Family caregiving is often referred to as a labor of love. It can be fulfilling to care for someone who has perhaps cared for you, and it is a responsibility some people feel duty-bound to perform. But even for those who recognize the sense of purpose that comes with the role, family caregiving can still be incredibly stressful, exacting a physical, emotional, and financial toll on the unpaid caregiver.
>> Related: Confronting Caregiver Guilt
The impacts on family caregivers
Caregiver burnout is incredibly common, and why wouldn’t it be? The need for near-constant vigilance can be exhausting. On top of that, the responsibilities that accompany the role are often unpredictable and out of the caregiver’s control. The tasks also can spill over into other areas of the caregiver’s life including their work responsibilities and relationships.
Centers for Disease Control (CDC), the Family Caregiver Alliance, and AARP research has repeatedly quantified the impacts caregiving can have on a family member.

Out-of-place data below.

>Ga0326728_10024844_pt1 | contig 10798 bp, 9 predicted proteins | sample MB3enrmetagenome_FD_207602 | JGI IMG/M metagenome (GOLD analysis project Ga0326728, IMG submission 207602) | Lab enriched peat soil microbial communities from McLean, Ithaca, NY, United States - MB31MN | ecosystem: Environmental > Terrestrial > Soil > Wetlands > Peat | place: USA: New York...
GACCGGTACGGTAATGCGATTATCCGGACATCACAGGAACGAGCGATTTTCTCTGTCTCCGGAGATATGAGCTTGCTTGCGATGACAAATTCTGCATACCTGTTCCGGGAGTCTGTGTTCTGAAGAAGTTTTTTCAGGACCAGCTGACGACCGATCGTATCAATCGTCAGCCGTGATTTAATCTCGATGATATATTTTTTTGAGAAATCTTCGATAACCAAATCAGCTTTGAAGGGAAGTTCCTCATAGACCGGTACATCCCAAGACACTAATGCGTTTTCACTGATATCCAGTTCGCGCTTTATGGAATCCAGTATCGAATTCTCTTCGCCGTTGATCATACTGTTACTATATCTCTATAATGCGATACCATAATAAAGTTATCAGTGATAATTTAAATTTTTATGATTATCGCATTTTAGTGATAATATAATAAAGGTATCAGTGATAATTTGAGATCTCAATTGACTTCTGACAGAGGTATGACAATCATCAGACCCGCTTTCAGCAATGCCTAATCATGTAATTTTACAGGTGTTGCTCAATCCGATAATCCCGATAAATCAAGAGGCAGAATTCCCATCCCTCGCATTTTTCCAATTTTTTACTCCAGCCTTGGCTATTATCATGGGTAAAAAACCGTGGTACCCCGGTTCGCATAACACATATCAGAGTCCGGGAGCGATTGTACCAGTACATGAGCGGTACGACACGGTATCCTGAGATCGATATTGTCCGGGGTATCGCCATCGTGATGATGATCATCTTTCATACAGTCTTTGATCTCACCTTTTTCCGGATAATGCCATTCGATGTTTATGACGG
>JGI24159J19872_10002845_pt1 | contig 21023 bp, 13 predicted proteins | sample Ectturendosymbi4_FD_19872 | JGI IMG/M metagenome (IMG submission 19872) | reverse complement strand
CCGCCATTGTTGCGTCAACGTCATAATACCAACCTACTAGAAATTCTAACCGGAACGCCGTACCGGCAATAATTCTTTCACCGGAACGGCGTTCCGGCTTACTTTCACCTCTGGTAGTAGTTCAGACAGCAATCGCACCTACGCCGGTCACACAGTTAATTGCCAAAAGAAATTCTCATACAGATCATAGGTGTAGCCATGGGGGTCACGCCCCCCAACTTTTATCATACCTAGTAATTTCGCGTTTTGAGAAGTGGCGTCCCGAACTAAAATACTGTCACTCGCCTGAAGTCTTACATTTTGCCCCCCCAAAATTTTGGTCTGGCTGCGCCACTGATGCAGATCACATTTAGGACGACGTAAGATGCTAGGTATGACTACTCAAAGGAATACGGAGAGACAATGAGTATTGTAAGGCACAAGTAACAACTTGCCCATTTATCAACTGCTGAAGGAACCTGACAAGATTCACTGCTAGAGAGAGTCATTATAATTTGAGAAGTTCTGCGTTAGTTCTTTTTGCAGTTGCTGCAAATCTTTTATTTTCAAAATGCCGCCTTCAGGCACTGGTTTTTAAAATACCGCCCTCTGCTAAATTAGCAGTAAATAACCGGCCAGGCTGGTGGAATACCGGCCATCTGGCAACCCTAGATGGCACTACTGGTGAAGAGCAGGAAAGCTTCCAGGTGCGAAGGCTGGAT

- Stress, depression, and other emotional distress is exceedingly common. Somewhere between 40 and 70 percent of family caregivers acknowledge they are coping with depression and/or anxiety, and a majority of family caregivers experience one or more of these feelings at least twice a month.
- One in five family caregivers (20 percent) self-report that they have “fair or poor health.” Only 41 percent of family caregivers describe their own health as “excellent or very good.”
- Interestingly, caregivers’ stress hormone levels are 23 percent higher than non-caregivers’. This can lead to weight gain, more frequent illnesses, and slower wound healing.
- The mortality rate for spousal caregivers who are age 66 to 96 is 93 percent higher than for non-caregivers in that same age group.